We join a few friends in the gorgeous Melia Sevilla caseta for an evening of traditional seafood tapas, flamenco music, and fino – a drink that tasted like petrol to me or rather, several hangovers waiting to happen. It’s the sort of drink I would have had in my freshman year – cheap and cheerful with consequences. People in Sevilla seem to love it though, but I would have been thankful for a beer (and I don’t like beer).
Breakfast at the Melia Sevilla – Story of a red velvet cake
Breakfast was fantastic. We were granted access to the Club level breakfast area, and just the day before I had taken a quick peek into the gorgeous glass room and noticed a delicious looking red velvet cake with butter icing sitting on display and waiting to be eaten. Since we had no time, I decided to wait until the next day to have a slice, naturally a big mistake. In the best Spanish I could muster, I discreetly asked if there was any left from the day before. The lady I asked was sweetly pedantic in her need to offer the best service but she couldn’t understand me and I had no idea what red velvet cake was in Spanish, all I could muster was “rojo” for red and “blanco” for white, so she went to ask her supervisor who tried to figure out what cake I meant. At this point, I had to beg them not to worry about it but they very kindly insisted. After we had tucked into freshly-made pastries, tortillas, eggs, sauteed mushrooms and cherry tomatoes, the lady triumphantly laid a plate of two huge slices of cake on our table – one a cheese cake, the other a carrot cake. They were both red and white. My colleague and I burst out laughing. This really made our morning.
A Visit to the Cathedral and Castle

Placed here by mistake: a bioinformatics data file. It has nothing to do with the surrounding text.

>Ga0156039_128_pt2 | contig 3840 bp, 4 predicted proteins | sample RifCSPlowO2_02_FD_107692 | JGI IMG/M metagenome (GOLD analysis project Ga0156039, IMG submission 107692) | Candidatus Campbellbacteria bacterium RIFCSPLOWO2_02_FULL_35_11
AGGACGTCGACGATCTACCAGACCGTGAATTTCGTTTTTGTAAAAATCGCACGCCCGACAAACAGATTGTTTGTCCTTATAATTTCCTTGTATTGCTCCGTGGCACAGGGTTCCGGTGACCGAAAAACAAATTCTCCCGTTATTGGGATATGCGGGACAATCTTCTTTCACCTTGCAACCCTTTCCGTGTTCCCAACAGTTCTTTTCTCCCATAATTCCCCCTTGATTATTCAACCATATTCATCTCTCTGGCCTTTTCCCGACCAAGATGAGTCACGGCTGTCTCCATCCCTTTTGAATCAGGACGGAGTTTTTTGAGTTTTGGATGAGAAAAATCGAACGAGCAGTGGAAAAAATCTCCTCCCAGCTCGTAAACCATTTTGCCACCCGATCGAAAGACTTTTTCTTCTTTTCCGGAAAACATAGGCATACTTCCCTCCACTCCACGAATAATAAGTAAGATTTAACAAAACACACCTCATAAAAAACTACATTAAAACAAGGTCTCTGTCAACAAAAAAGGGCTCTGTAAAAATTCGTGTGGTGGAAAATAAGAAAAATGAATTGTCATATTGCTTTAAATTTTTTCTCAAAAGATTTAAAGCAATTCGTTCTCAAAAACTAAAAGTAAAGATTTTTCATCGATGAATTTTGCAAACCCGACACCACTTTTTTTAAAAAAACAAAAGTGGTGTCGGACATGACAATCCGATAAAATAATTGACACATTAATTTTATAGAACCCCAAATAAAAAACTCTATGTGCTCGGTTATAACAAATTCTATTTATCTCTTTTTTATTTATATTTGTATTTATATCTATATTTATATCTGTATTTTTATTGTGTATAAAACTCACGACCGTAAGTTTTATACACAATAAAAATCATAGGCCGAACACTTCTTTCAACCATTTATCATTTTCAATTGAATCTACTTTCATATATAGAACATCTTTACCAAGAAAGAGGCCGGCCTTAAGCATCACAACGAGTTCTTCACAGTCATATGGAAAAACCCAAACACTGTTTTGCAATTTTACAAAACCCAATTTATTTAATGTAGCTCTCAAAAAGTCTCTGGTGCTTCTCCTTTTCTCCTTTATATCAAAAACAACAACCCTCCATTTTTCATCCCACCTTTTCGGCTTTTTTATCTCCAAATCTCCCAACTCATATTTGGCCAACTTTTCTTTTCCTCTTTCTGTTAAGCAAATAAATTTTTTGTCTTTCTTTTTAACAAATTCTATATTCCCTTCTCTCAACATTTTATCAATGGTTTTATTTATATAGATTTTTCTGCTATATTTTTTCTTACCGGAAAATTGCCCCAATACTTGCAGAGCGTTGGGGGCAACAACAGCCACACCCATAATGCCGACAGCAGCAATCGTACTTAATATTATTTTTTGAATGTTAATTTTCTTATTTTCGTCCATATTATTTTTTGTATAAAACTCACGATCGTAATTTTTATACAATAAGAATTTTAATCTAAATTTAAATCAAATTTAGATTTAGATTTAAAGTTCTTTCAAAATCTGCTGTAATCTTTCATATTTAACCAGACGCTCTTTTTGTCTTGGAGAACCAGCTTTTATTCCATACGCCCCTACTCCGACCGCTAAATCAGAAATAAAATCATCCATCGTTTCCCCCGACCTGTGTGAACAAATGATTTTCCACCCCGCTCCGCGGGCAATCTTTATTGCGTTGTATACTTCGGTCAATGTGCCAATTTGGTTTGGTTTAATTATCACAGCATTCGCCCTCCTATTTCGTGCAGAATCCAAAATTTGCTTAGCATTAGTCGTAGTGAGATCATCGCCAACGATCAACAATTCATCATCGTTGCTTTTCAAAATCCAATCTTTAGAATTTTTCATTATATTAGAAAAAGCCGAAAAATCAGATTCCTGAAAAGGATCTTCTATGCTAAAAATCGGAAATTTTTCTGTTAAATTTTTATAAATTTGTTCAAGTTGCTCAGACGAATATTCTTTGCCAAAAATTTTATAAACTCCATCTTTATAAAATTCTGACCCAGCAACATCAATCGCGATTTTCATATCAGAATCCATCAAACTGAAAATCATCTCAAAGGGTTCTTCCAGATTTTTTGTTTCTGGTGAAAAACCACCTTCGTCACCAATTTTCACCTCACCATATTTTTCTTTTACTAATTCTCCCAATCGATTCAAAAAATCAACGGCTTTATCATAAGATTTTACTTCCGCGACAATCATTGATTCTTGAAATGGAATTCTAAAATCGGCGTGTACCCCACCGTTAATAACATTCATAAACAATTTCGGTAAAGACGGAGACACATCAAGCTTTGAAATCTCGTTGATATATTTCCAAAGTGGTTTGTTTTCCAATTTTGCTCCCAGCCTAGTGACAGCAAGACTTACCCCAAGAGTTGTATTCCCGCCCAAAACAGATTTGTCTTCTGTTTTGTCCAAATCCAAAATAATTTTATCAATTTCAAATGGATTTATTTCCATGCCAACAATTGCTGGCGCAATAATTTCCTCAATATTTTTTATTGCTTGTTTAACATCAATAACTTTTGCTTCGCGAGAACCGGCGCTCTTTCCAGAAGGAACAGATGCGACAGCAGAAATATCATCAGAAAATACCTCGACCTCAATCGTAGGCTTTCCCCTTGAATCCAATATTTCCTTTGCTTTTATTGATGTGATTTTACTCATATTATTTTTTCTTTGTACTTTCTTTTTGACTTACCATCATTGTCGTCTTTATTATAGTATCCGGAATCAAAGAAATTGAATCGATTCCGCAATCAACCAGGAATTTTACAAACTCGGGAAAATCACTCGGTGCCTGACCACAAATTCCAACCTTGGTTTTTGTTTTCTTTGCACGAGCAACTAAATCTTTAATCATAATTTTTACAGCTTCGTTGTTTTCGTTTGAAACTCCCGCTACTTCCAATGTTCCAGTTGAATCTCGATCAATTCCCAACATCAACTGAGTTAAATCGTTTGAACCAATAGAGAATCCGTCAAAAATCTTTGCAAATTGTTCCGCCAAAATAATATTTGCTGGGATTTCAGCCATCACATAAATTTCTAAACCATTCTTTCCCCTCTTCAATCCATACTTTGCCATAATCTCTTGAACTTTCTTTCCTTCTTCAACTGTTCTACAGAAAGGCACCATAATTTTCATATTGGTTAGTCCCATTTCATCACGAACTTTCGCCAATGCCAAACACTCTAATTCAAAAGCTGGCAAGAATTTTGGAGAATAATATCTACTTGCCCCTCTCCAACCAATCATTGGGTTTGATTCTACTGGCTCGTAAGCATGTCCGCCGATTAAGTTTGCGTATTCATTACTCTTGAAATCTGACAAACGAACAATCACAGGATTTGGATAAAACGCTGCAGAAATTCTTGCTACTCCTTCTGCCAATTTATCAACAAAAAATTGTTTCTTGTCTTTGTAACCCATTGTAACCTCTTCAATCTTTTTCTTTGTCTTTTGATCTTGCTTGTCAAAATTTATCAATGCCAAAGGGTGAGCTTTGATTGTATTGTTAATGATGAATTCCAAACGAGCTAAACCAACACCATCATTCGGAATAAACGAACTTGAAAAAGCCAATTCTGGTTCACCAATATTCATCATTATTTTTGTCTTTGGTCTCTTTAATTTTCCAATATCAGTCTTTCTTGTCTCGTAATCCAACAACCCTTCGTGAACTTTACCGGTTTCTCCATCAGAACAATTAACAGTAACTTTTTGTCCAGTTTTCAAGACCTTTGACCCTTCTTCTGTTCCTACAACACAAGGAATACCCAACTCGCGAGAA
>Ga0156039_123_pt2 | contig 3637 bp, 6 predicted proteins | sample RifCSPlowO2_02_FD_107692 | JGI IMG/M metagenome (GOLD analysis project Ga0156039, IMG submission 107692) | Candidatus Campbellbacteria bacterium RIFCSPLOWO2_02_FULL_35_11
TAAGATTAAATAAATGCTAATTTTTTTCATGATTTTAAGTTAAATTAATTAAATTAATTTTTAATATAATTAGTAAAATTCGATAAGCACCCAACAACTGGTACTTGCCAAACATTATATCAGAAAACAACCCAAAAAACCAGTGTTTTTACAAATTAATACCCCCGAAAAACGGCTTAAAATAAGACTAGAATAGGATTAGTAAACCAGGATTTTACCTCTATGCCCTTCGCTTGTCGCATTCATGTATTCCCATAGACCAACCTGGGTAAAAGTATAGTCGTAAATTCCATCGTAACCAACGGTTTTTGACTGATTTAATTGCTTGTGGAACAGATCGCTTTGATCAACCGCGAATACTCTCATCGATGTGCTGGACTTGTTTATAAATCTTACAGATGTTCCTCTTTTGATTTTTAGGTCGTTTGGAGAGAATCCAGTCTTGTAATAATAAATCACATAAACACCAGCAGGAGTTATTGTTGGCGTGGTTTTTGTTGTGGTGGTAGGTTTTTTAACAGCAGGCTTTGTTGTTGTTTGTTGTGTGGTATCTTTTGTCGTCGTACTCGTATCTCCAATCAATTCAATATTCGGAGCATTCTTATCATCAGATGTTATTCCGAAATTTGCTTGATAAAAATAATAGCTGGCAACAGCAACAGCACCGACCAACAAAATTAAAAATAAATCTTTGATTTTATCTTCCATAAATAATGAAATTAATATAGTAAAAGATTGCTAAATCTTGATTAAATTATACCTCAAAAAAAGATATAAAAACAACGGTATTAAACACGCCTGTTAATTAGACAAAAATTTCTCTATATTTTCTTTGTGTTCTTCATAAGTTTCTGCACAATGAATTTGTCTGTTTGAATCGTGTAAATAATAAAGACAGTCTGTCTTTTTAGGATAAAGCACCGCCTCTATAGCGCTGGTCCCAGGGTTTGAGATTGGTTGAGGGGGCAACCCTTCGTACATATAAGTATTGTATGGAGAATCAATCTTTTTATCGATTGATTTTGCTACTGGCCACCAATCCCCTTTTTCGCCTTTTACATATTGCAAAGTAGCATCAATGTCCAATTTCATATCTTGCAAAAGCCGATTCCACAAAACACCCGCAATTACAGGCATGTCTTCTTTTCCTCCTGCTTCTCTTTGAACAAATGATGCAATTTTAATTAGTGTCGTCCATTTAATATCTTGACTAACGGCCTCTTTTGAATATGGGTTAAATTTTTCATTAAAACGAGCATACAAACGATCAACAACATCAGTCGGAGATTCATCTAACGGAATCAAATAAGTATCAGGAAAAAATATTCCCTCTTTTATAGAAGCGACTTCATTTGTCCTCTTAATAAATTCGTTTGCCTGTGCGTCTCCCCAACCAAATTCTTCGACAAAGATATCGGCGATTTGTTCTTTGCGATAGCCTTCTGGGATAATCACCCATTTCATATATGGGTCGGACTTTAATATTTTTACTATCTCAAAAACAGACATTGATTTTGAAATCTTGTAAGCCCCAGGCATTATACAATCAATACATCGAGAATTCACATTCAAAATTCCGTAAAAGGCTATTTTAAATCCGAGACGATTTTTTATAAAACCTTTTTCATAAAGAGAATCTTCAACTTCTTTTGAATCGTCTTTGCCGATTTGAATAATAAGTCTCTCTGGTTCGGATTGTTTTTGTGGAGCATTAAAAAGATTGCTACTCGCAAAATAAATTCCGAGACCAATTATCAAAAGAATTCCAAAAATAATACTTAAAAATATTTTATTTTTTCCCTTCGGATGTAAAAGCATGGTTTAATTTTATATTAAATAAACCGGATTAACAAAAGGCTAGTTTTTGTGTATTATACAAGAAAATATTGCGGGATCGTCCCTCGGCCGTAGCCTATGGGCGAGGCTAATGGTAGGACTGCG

Among the major landmarks include the ornate Alcázar castle complex, built during the Moorish Almohad dynasty, and the Gothic Seville Cathedral where Christopher Columbus is buried. The castle is very romantic and is apparently still being used as a residence or the Spanish royal family. To skip the queues like we did, check with your hotel in advance and ask for a private visit.
Off to the flamenco museum
Sevilla is famous for flamenco dancing, particularly in its Triana neighborhood. We were very lucky to be hosted by Carlos the director of the flamenco museum. He explained to us the history of flamenco which derives its origins from Indian (hand movements), Arabic (songs), and French culture (feet movements). However, that depth of feeling that differentiates each flamenco dance, from happiness to melancholy and sorrow, is one that lives deep in the soul of Andalusia.
Tickets are available through their website: http://www.museodelbaileflamenco.com
Dinner at Restaurant La Gallina Bianca
There is nothing like great Italian food in Spain, is there? After the stunning flamenco show, we ended up finding this little gem, The chef is young and experiments with fresh organic ingredients. I had pasta stuffed with dates and walnuts and served with a Gorgonzola cheese sauce. Definitely going back.
Hasta luego Melia Sevilla, My Flight Awaits!